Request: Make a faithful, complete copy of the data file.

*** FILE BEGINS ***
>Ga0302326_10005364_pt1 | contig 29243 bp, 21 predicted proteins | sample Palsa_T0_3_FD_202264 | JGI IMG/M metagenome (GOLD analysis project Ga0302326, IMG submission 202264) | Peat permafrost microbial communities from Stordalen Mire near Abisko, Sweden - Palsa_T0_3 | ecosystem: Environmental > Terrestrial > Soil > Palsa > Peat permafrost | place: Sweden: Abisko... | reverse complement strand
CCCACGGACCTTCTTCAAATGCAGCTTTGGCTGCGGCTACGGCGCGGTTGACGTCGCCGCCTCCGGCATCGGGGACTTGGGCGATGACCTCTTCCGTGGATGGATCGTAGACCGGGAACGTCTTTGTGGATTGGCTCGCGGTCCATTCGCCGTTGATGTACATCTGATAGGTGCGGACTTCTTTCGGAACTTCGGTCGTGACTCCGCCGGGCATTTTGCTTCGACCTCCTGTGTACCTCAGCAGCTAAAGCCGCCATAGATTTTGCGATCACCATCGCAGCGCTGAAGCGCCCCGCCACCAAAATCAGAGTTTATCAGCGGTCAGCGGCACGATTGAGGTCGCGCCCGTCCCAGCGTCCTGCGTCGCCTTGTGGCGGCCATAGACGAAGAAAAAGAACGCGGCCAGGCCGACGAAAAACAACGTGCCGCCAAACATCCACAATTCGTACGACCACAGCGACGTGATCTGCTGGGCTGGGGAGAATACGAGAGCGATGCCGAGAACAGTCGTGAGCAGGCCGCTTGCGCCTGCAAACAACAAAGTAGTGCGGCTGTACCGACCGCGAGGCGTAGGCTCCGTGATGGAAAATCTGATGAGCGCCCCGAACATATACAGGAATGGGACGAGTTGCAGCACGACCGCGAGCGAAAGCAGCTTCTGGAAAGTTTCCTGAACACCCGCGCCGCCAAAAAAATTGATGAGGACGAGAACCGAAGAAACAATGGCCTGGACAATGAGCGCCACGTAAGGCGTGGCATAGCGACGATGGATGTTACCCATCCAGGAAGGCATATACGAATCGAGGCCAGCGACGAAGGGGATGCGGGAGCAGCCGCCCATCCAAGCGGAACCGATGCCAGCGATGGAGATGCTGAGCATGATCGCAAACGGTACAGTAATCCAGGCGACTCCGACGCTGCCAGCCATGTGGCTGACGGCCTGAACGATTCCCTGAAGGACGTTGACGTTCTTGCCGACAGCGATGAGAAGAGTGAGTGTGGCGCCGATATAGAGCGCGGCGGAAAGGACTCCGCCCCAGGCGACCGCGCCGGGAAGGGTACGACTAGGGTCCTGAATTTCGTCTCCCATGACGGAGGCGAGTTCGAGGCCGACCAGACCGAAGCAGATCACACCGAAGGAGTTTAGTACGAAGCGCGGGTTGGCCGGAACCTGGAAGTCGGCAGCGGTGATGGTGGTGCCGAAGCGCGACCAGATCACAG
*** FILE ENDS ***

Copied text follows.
>Ga0302326_10005364_pt1 | contig 29243 bp, 21 predicted proteins | sample Palsa_T0_3_FD_202264 | JGI IMG/M metagenome (GOLD analysis project Ga0302326, IMG submission 202264) | Peat permafrost microbial communities from Stordalen Mire near Abisko, Sweden - Palsa_T0_3 | ecosystem: Environmental > Terrestrial > Soil > Palsa > Peat permafrost | place: Sweden: Abisko... | reverse complement strand
CCCACGGACCTTCTTCAAATGCAGCTTTGGCTGCGGCTACGGCGCGGTTGACGTCGCCGCCTCCGGCATCGGGGACTTGGGCGATGACCTCTTCCGTGGATGGATCGTAGACCGGGAACGTCTTTGTGGATTGGCTCGCGGTCCATTCGCCGTTGATGTACATCTGATAGGTGCGGACTTCTTTCGGAACTTCGGTCGTGACTCCGCCGGGCATTTTGCTTCGACCTCCTGTGTACCTCAGCAGCTAAAGCCGCCATAGATTTTGCGATCACCATCGCAGCGCTGAAGCGCCCCGCCACCAAAATCAGAGTTTATCAGCGGTCAGCGGCACGATTGAGGTCGCGCCCGTCCCAGCGTCCTGCGTCGCCTTGTGGCGGCCATAGACGAAGAAAAAGAACGCGGCCAGGCCGACGAAAAACAACGTGCCGCCAAACATCCACAATTCGTACGACCACAGCGACGTGATCTGCTGGGCTGGGGAGAATACGAGAGCGATGCCGAGAACAGTCGTGAGCAGGCCGCTTGCGCCTGCAAACAACAAAGTAGTGCGGCTGTACCGACCGCGAGGCGTAGGCTCCGTGATGGAAAATCTGATGAGCGCCCCGAACATATACAGGAATGGGACGAGTTGCAGCACGACCGCGAGCGAAAGCAGCTTCTGGAAAGTTTCCTGAACACCCGCGCCGCCAAAAAAATTGATGAGGACGAGAACCGAAGAAACAATGGCCTGGACAATGAGCGCCACGTAAGGCGTGGCATAGCGACGATGGATGTTACCCATCCAGGAAGGCATATACGAATCGAGGCCAGCGACGAAGGGGATGCGGGAGCAGCCGCCCATCCAAGCGGAACCGATGCCAGCGATGGAGATGCTGAGCATGATCGCAAACGGTACAGTAATCCAGGCGACTCCGACGCTGCCAGCCATGTGGCTGACGGCCTGAACGATTCCCTGAAGGACGTTGACGTTCTTGCCGACAGCGATGAGAAGAGTGAGTGTGGCGCCGATATAGAGCGCGGCGGAAAGGACTCCGCCCCAGGCGACCGCGCCGGGAAGGGTACGACTAGGGTCCTGAATTTCGTCTCCCATGACGGAGGCGAGTTCGAGGCCGACCAGACCGAAGCAGATCACACCGAAGGAGTTTAGTACGAAGCGCGGGTTGGCCGGAACCTGGAAGTCGGCAGCGGTGATGGTGGTGCCGAAGCGCGACCAGATCACAG